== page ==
In between for something completely different.
Why is it that web apps are still not as “likeable” as native apps?
A few weeks ago mozilla thunderbird, the friendly companion of many years, finally became unusably slow for me. As MS Outlook is no option for me I started looking for an alternative that would be fast at startup and while flipping and searching through mail, would run on Linux, AND has a well-working calendar integration. There are numerous promising candidates for the first two requirements. But, strangely enough, it seems that calendar support is a tough problem.
But then, my e-mail as well as my calendar is perfectly accessible via a Web interface. It is just that I do not use it that much – although it is fast, responsive, usable the same on all machines, and obviously OS-independent (and was made by Google). Duh!
So why not use that instead of a dedicated native client?
Turns out what really turns me off is that the Web client exposes you to a through and through fleeting user experience:
- As your desktop gets cluttered with open browser tabs, usually the sensible way out is to close them all. Your important stuff got closed as well.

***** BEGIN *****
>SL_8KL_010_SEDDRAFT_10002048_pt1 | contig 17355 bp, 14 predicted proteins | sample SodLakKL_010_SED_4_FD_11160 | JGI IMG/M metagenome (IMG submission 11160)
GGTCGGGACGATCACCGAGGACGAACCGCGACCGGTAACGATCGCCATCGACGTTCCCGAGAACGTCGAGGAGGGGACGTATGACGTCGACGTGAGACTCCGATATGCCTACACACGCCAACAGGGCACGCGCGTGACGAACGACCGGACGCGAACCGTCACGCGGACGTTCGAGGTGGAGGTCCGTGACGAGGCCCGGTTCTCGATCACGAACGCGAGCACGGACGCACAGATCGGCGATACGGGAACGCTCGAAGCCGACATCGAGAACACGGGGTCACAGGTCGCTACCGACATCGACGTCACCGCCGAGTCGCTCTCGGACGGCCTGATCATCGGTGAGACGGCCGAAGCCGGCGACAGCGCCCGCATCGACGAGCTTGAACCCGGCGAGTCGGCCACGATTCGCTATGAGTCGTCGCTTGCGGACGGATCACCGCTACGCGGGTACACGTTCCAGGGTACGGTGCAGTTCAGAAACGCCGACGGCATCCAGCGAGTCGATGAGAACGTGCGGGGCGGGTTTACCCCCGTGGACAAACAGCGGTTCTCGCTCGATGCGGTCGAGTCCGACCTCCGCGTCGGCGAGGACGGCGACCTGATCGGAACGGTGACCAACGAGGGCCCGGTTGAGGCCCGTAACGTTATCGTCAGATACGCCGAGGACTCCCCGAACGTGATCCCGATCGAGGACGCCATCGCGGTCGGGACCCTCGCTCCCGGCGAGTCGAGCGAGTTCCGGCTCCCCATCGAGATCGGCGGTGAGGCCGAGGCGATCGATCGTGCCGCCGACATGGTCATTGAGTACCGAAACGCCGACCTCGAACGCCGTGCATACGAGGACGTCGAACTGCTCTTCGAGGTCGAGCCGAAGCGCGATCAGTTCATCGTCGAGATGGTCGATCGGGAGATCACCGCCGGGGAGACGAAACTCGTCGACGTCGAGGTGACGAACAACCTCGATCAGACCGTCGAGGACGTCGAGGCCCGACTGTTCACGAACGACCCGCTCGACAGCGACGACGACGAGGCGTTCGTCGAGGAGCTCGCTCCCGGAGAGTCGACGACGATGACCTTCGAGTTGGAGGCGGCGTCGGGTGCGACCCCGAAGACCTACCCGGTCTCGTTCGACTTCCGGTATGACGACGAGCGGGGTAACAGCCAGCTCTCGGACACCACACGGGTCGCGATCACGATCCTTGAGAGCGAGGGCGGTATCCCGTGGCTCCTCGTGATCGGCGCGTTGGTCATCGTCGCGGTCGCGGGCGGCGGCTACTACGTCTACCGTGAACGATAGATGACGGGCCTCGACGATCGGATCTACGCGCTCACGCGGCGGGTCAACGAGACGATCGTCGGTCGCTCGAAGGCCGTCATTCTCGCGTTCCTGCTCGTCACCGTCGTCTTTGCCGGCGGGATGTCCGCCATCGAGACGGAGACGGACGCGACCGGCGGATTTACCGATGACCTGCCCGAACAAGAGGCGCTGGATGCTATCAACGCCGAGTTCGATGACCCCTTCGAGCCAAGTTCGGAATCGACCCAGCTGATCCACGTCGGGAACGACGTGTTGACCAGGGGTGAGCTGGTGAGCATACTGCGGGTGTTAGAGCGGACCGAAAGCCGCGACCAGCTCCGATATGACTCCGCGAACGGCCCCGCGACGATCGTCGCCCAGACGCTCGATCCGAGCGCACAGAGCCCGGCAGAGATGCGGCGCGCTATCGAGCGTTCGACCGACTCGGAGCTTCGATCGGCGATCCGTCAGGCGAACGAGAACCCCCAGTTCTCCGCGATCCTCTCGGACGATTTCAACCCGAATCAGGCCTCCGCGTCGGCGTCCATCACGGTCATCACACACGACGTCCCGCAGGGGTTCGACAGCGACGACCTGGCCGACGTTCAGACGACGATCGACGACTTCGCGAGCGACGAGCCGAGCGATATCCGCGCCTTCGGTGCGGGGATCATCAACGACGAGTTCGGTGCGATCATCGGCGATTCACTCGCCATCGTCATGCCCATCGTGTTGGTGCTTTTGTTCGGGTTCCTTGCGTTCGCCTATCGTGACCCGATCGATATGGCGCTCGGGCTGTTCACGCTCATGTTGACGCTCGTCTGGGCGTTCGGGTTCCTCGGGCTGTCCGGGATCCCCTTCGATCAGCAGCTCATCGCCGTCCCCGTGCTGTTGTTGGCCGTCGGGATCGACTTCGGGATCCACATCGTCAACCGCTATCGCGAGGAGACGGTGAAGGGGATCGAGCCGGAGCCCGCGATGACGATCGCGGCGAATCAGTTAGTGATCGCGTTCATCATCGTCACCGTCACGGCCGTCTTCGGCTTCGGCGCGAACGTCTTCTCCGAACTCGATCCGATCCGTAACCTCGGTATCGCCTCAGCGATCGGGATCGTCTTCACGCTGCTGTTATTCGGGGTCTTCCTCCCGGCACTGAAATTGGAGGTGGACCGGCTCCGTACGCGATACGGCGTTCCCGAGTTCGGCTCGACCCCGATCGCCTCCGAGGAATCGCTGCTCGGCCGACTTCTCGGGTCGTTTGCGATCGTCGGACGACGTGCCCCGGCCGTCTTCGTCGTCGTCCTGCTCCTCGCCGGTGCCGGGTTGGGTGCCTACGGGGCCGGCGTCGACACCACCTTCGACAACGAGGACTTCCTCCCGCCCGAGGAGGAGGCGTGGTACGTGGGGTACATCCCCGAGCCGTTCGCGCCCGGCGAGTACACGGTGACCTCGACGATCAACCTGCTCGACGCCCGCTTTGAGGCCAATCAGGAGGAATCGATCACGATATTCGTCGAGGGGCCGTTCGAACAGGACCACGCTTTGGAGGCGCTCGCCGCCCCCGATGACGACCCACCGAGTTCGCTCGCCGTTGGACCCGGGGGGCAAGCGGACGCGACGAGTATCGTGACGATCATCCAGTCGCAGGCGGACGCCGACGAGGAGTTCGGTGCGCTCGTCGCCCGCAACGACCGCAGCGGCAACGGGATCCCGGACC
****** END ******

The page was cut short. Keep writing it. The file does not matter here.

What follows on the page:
- You are using multiple users but your browser only manages one session at a time
- You want to have the right stuff opened at startup – not nothing, not what happened to be open last time – and you want to have multiple such configurations.
None of this seems unreasonable. And yet I have not found anything that does just that for me.
As a conclusion I looked into “how to wrap my favorite web apps into a native application”. Not for the first time – but this time with the necessary frustration to see it through. Such a “wrapper” should fix the problems above and other do absolutely nothing beyond the absolutely required. Here is the result:
How does it work?
It is based on electron – that is: It is essentially a scripted chrome browser. And it is very basic and does very little beyond showing a few site-buttons, preloading some of them (always the same) and can be loaded several times for different “partitions” – which implements the multi-session capability.
I have been using it with two different configurations (shared on all machines) and two partitions (private/work), for a few weeks now and finally feel like the five to ten Web apps I use all the time, every day, feel completely integrated with the overall desktop experience – just like any other native application.
Feel free to use, enhance, copy whatever.